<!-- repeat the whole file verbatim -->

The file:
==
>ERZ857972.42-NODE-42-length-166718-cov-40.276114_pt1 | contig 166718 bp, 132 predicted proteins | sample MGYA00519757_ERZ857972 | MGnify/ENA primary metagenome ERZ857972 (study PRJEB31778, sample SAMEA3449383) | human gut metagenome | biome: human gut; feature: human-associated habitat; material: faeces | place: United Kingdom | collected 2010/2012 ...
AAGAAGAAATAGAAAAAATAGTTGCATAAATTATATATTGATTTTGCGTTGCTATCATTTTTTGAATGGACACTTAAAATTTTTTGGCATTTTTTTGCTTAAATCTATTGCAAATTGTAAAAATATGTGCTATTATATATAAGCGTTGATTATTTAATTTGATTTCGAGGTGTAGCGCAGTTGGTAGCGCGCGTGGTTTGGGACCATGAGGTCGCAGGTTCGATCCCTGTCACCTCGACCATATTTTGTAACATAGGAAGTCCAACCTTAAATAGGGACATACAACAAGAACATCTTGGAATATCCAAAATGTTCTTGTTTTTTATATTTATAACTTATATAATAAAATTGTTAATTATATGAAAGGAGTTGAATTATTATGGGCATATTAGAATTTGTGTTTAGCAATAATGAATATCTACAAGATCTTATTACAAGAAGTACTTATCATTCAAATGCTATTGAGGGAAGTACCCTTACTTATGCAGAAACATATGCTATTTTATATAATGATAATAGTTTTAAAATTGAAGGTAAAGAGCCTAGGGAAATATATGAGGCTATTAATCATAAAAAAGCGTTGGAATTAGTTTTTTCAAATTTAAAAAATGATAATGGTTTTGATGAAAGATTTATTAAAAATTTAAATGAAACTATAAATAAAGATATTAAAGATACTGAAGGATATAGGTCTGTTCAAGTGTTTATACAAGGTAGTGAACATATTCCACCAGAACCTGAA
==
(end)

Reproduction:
>ERZ857972.42-NODE-42-length-166718-cov-40.276114_pt1 | contig 166718 bp, 132 predicted proteins | sample MGYA00519757_ERZ857972 | MGnify/ENA primary metagenome ERZ857972 (study PRJEB31778, sample SAMEA3449383) | human gut metagenome | biome: human gut; feature: human-associated habitat; material: faeces | place: United Kingdom | collected 2010/2012 ...
AAGAAGAAATAGAAAAAATAGTTGCATAAATTATATATTGATTTTGCGTTGCTATCATTTTTTGAATGGACACTTAAAATTTTTTGGCATTTTTTTGCTTAAATCTATTGCAAATTGTAAAAATATGTGCTATTATATATAAGCGTTGATTATTTAATTTGATTTCGAGGTGTAGCGCAGTTGGTAGCGCGCGTGGTTTGGGACCATGAGGTCGCAGGTTCGATCCCTGTCACCTCGACCATATTTTGTAACATAGGAAGTCCAACCTTAAATAGGGACATACAACAAGAACATCTTGGAATATCCAAAATGTTCTTGTTTTTTATATTTATAACTTATATAATAAAATTGTTAATTATATGAAAGGAGTTGAATTATTATGGGCATATTAGAATTTGTGTTTAGCAATAATGAATATCTACAAGATCTTATTACAAGAAGTACTTATCATTCAAATGCTATTGAGGGAAGTACCCTTACTTATGCAGAAACATATGCTATTTTATATAATGATAATAGTTTTAAAATTGAAGGTAAAGAGCCTAGGGAAATATATGAGGCTATTAATCATAAAAAAGCGTTGGAATTAGTTTTTTCAAATTTAAAAAATGATAATGGTTTTGATGAAAGATTTATTAAAAATTTAAATGAAACTATAAATAAAGATATTAAAGATACTGAAGGATATAGGTCTGTTCAAGTGTTTATACAAGGTAGTGAACATATTCCACCAGAACCTGAA